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Georgia’s Impact of What Is

By BJ Bennett
SouthernPigskin.com
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These Bulldogs didn't quite get a national title ring, but their scars speak to the sacrifice put in.

Every one of those players on both sides will be a better man because of that. It was a special moment, everyone gave it everything they had.
~Bill Curry

Georgia's 2017 football season will never be forgotten. The Bulldogs came within mere plays of a national championship, tying a program record for wins in a run that featured an SEC title, a dramatic Rose Bowl triumph over Heisman Trophy winner Baker Mayfield and Oklahoma, a historic victory at Notre Dame and overwhelming dismissals of rivals Florida, Georgia Tech and Tennessee. No story from this past fall can be told without Georgia being front and center. No feeling, even pain, will soon fade.   

Literally and figuratively, all that the Bulldogs did goes well beyond what they didn't. The space between, for Georgia, is where legacies and lessons meet.

It may still take some time from when the confetti fell in Atlanta, but ultimately, around the Peach State, the dust will settle. What remains will be traditions both tangible and told.

The Bulldogs' league crown, one that Alabama doesn't have, mind you, is just Georgia's third since 1982. Furthermore, what happened in Pasadena is now part of college football lore. A dream come true, Lorenzo Carter's fingers didn't just block an overtime kick, they pinched a fan base forward. The Bulldogs left red clay all over the Rose Bowl. Even in stinging defeat, the title bout was a testament to the pride that defines Georgia and its fans; the Bulldogs, in their own backyard, and in all of their glory, glory, were on full display.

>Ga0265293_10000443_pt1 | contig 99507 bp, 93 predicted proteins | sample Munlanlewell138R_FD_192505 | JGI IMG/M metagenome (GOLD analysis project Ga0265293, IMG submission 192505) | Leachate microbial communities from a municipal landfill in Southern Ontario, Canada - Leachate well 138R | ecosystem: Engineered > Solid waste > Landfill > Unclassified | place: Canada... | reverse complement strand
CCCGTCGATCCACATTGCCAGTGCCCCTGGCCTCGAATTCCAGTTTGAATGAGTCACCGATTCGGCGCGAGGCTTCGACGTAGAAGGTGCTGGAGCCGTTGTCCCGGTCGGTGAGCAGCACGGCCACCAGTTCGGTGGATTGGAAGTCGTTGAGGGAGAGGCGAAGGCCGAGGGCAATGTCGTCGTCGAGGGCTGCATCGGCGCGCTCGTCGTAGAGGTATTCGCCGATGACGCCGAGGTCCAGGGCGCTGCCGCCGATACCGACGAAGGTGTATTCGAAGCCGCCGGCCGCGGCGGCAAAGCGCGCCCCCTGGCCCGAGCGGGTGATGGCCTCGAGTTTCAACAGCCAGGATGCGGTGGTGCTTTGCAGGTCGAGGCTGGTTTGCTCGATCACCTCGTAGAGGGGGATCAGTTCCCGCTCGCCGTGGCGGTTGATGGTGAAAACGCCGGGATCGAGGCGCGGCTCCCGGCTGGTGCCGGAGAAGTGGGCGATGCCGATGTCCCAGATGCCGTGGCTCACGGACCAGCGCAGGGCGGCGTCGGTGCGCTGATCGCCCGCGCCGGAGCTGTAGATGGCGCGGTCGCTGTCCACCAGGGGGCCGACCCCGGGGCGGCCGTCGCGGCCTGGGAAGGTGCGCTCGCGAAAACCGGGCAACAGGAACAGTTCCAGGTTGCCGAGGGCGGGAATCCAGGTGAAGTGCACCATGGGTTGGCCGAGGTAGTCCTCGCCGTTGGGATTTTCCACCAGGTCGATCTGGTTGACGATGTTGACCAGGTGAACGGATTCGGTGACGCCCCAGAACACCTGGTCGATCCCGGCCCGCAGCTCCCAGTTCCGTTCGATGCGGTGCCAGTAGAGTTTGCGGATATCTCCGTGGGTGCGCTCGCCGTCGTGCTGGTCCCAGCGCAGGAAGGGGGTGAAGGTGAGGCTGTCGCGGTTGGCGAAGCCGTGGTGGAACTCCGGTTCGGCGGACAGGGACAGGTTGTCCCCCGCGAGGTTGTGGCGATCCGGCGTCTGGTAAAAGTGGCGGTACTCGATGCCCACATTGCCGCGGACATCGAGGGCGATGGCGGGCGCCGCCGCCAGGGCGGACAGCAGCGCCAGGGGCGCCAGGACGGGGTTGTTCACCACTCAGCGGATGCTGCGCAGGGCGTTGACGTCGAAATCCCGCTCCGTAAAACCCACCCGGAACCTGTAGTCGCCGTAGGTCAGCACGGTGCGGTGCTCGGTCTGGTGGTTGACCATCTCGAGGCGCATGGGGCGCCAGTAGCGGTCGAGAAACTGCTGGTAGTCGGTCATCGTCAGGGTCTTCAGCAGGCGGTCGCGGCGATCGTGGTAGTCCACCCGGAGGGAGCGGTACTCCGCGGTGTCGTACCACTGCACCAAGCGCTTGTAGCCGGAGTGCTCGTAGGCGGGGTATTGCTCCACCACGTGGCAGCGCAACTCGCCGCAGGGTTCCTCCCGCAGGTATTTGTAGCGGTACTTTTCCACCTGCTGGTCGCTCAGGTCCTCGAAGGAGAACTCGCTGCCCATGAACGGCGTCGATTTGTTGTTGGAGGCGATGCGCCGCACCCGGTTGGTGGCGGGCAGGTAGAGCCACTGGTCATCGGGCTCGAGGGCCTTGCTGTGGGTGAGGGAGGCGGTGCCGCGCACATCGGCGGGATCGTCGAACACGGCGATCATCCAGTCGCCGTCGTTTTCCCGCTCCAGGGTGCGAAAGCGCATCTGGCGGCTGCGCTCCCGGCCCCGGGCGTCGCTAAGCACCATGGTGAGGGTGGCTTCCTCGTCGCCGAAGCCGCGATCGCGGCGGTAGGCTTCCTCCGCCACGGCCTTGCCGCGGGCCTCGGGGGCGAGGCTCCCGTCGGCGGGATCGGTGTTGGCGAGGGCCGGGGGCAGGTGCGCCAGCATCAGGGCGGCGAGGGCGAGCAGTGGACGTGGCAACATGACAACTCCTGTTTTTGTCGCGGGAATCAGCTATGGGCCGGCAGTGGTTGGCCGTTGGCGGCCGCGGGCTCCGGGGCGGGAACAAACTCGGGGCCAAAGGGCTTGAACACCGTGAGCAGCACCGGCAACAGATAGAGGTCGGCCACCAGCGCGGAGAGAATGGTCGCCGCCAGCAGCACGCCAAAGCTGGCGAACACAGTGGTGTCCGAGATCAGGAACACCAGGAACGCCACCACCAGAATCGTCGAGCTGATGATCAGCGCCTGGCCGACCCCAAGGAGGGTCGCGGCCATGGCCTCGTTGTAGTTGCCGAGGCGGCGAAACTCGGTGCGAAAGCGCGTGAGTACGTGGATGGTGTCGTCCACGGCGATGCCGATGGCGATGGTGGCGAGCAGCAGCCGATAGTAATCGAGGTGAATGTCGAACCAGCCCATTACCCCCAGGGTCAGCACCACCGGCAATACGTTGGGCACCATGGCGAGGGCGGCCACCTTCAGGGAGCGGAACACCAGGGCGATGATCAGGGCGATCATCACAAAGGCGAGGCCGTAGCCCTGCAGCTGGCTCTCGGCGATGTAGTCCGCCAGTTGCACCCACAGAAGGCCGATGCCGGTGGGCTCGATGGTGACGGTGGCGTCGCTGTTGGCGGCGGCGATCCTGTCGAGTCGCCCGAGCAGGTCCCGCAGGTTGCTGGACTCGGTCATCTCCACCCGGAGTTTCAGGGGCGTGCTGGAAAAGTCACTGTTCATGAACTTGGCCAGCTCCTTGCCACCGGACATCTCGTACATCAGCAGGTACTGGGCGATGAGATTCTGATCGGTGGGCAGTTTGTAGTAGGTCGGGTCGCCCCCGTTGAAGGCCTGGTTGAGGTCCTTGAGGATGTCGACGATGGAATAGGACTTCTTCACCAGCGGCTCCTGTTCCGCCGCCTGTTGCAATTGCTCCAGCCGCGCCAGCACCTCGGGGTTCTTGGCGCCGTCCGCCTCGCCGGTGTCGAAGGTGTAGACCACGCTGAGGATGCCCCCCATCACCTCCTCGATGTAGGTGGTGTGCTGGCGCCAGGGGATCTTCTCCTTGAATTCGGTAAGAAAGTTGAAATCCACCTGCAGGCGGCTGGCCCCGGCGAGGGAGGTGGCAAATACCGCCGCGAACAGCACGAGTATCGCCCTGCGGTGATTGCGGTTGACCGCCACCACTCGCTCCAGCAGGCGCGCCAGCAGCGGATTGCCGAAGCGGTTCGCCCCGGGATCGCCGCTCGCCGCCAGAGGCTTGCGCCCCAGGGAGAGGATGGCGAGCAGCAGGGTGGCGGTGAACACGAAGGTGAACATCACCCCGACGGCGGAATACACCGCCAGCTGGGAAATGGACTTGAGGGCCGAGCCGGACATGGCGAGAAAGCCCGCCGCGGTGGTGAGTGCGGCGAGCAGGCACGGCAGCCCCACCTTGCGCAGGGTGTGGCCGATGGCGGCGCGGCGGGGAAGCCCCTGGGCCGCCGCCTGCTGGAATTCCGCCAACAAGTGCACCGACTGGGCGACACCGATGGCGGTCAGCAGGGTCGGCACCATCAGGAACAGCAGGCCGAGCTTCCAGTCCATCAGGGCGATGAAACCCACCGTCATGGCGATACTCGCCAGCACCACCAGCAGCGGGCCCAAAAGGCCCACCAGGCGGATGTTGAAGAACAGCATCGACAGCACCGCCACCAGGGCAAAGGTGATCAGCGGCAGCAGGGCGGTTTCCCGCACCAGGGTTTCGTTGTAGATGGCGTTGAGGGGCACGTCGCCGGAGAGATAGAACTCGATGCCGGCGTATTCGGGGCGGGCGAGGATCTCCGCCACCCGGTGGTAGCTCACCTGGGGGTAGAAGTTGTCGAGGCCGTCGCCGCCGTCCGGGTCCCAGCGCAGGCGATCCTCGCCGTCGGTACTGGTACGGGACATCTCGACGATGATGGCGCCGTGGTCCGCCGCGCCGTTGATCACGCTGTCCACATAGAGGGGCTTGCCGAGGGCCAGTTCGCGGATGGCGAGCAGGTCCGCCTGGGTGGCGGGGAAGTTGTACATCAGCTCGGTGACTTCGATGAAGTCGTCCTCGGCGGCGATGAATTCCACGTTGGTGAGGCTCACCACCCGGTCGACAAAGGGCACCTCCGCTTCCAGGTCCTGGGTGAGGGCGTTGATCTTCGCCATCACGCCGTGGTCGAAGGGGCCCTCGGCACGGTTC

Carter, along with the likes of Davin Bellamy, Nick Chubb, Sony Michel and others, walk away with their heads held high, leaving a foundation more lasting than any one moment. Georgia is better for not only what it just did, but also how and why; head coach Kirby Smart reflected those sentiments post-game.

Tua Tagovailoa's improbable winning touchdown pass will undoubtedly go down as the national championship's signature memory; the game's true meaning, however, may prove to be much more poignant. 

"Every one of those players on both sides will be a better man because of that," explained football legend Bill Curry, a long-time pro football star and head coach at Alabama, Georgia Tech, Georgia State and Kentucky, also a former ESPN analyst. "It was a special moment, everyone gave it everything they had."

There's no way around it, what happened in the national championship game hurts for the Bulldogs and will for quite some time. That said, it will long resonate as well. Georgia earned its spot on that grand stage, making the most of an opportunity very few ever get. Couple the Bulldogs' on-field successes with their momentum on the recruiting trail and it looks like Georgia, with Smart already exceeding outside expectations, is primed and ready for a return. Though a number of key veterans move on, their example isn't going anywhere.

Building a champion is a very deliberate process, one that takes time and, often, tears. Parallels of shock and awe can certainly be drawn with last Monday's showdown and the 2012 SEC Championship Game, played in the lot now known as the old Georgia Dome. That afternoon, with the winner sure to advance to play for a BCS Title, third-ranked Georgia led second-ranked Alabama for much of the contest before the game came down to one final drive and, effectively, one final snap.